CES 2024 Is All About AI. You Can Blame ChatGPT for That CES 2024 Is All About AI. You Can Blame ChatGPT for That
CES 2024 in Las Vegas, as in years past, is a flurry of dazzling gadgetry: giant televisions, robots, EVs and foldable phones. But underpinning... CES 2024 Is All About AI. You Can Blame ChatGPT for That

CES 2024 in Las Vegas, as in years past, is a flurry of dazzling gadgetry: giant televisions, robots, EVs and foldable phones. But underpinning just about every piece of tech at this year’s show is AI, the technology that’s captivated millions ever since ChatGPT stormed onto the internet in late 2022. It’s not hard to imagine C-suite executives pounding on boardroom conference tables demanding AI be a cornerstone in future products.

And who could blame them? When ChatGPT launched on Nov. 30, 2022, it took only five days for it to attract 1 million users. By comparison, it took Netflix three and a half years to accomplish the same feat. Two months later, ChatGPT had an estimated 100 million users

“AI is reshaping industries beyond technologies and has the power to make lives easier and more inclusive for all,” J.H. Han, CEO and head of the device experience division at Samsung, said during the company’s keynote on Monday. 

Read more: AI Chatbots Are Here to Stay. Learn How They Can Work for You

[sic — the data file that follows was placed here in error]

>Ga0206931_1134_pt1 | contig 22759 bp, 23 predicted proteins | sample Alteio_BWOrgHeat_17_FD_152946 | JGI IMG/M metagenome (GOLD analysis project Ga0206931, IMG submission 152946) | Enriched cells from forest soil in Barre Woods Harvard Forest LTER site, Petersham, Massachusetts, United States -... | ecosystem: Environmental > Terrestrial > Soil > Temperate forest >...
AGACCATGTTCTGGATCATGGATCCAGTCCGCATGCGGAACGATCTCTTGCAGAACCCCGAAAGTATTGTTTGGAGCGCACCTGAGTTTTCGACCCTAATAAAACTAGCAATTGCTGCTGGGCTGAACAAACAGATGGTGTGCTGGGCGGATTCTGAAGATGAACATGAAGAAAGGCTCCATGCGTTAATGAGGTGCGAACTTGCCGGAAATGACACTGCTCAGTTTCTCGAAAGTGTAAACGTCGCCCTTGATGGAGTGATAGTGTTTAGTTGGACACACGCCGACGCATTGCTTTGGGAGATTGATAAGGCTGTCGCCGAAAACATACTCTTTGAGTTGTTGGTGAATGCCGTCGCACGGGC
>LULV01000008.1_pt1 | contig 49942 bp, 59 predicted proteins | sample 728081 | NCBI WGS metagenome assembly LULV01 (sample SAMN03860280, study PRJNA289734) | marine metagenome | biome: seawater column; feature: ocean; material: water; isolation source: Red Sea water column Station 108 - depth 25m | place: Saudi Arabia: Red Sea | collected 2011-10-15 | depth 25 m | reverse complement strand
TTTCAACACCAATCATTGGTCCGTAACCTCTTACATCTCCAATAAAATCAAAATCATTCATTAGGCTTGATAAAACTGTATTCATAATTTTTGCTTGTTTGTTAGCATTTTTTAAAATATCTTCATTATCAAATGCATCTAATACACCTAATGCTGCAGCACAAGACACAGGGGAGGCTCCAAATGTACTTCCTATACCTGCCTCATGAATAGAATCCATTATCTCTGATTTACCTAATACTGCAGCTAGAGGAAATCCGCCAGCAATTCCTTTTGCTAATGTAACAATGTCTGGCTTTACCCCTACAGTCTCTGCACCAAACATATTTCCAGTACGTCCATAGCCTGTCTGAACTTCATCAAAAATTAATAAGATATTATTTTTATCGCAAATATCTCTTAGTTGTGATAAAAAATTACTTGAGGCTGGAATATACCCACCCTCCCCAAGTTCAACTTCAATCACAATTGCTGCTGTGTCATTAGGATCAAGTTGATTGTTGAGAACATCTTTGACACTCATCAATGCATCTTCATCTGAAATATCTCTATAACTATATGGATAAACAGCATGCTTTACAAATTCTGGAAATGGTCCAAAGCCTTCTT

Across the CES landscape this year, there was no shortage of AI-infused products angling for attention: lamps, lawn mowers, vacuums, mirrors, meat thermometers, dog collars and even pillows. Samsung showed off an AI robot named Ballie and refrigerators with AI vision that can recognize foods to suggest recipes or tell you when the expiration date is near. Samsung’s washing machines will use AI as well, learning your habits and suggesting cycles. 

AI isn’t one singular thing. Apps such as ChatGPT are built on generative AI. It uses massive troves of training data, synthesizing information much like the human brain, to create text, images or even computer code in seconds. It’s a transformative technology that has Big Tech titans like Google and Microsoft investing billions in a quest to lead the market. McKinsey estimates that generative AI could add the equivalent of up to $4.4 trillion in economic benefit annually, increasing global GDP by 7%. In Big Tech’s AI wake are hundreds of smaller companies floating to the surface, finding specific ways of using generative AI tech for bespoke applications, like helping high schoolers with college essays or creating online dating profiles

AI Is Everywhere at CES 2024. Here’s the Coolest Tech We’ve Seen So Far

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CES 2024 has been packed with product reps, CEOs, investment bankers and keynote speakers all vibrating their vocal cords to the tune of AI. It’s not just major tech brands, but also the likes of Walmart, L’Oreal and Volkswagen all filling the Las Vegas Convention Center to appeal to CES’ 130,000 attendees – and to a wider world looking to figure out how AI will fit into their lives. 

“You don’t want to show up at the costume party in plain clothes, right?” said Dipanjan Chatterjee, principal analyst at Forrester. “Everyone’s going to be there saying AI. You’re probably going to look like a fool if you don’t.”